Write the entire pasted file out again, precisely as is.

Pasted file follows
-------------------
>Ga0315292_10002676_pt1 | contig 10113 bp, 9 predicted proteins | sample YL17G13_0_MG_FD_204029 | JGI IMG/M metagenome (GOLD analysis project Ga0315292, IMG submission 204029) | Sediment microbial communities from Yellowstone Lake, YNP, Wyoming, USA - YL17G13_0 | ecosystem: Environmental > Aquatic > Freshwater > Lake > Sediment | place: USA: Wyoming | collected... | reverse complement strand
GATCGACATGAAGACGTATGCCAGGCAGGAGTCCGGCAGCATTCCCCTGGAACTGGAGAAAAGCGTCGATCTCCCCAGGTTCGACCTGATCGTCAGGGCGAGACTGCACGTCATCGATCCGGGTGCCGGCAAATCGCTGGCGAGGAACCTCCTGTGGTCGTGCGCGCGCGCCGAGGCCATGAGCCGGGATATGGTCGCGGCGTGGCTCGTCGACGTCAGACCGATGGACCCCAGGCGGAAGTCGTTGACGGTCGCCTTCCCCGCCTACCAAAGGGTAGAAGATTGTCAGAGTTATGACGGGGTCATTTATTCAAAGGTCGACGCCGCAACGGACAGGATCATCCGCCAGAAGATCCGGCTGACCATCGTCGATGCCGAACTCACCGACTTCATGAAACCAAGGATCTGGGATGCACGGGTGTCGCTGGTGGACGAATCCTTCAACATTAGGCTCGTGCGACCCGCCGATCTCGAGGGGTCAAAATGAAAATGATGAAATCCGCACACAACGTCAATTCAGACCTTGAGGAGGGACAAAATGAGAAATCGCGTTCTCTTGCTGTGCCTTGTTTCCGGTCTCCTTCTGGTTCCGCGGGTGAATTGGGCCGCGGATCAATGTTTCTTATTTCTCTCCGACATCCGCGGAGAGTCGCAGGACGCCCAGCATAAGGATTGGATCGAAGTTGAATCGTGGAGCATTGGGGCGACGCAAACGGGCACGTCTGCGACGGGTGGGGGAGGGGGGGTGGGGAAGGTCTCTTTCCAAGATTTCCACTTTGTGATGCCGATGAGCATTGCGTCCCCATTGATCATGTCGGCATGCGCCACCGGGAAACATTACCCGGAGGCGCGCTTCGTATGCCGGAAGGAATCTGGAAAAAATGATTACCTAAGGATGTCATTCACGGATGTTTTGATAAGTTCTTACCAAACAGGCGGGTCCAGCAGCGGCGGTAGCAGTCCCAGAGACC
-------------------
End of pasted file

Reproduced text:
>Ga0315292_10002676_pt1 | contig 10113 bp, 9 predicted proteins | sample YL17G13_0_MG_FD_204029 | JGI IMG/M metagenome (GOLD analysis project Ga0315292, IMG submission 204029) | Sediment microbial communities from Yellowstone Lake, YNP, Wyoming, USA - YL17G13_0 | ecosystem: Environmental > Aquatic > Freshwater > Lake > Sediment | place: USA: Wyoming | collected... | reverse complement strand
GATCGACATGAAGACGTATGCCAGGCAGGAGTCCGGCAGCATTCCCCTGGAACTGGAGAAAAGCGTCGATCTCCCCAGGTTCGACCTGATCGTCAGGGCGAGACTGCACGTCATCGATCCGGGTGCCGGCAAATCGCTGGCGAGGAACCTCCTGTGGTCGTGCGCGCGCGCCGAGGCCATGAGCCGGGATATGGTCGCGGCGTGGCTCGTCGACGTCAGACCGATGGACCCCAGGCGGAAGTCGTTGACGGTCGCCTTCCCCGCCTACCAAAGGGTAGAAGATTGTCAGAGTTATGACGGGGTCATTTATTCAAAGGTCGACGCCGCAACGGACAGGATCATCCGCCAGAAGATCCGGCTGACCATCGTCGATGCCGAACTCACCGACTTCATGAAACCAAGGATCTGGGATGCACGGGTGTCGCTGGTGGACGAATCCTTCAACATTAGGCTCGTGCGACCCGCCGATCTCGAGGGGTCAAAATGAAAATGATGAAATCCGCACACAACGTCAATTCAGACCTTGAGGAGGGACAAAATGAGAAATCGCGTTCTCTTGCTGTGCCTTGTTTCCGGTCTCCTTCTGGTTCCGCGGGTGAATTGGGCCGCGGATCAATGTTTCTTATTTCTCTCCGACATCCGCGGAGAGTCGCAGGACGCCCAGCATAAGGATTGGATCGAAGTTGAATCGTGGAGCATTGGGGCGACGCAAACGGGCACGTCTGCGACGGGTGGGGGAGGGGGGGTGGGGAAGGTCTCTTTCCAAGATTTCCACTTTGTGATGCCGATGAGCATTGCGTCCCCATTGATCATGTCGGCATGCGCCACCGGGAAACATTACCCGGAGGCGCGCTTCGTATGCCGGAAGGAATCTGGAAAAAATGATTACCTAAGGATGTCATTCACGGATGTTTTGATAAGTTCTTACCAAACAGGCGGGTCCAGCAGCGGCGGTAGCAGTCCCAGAGACC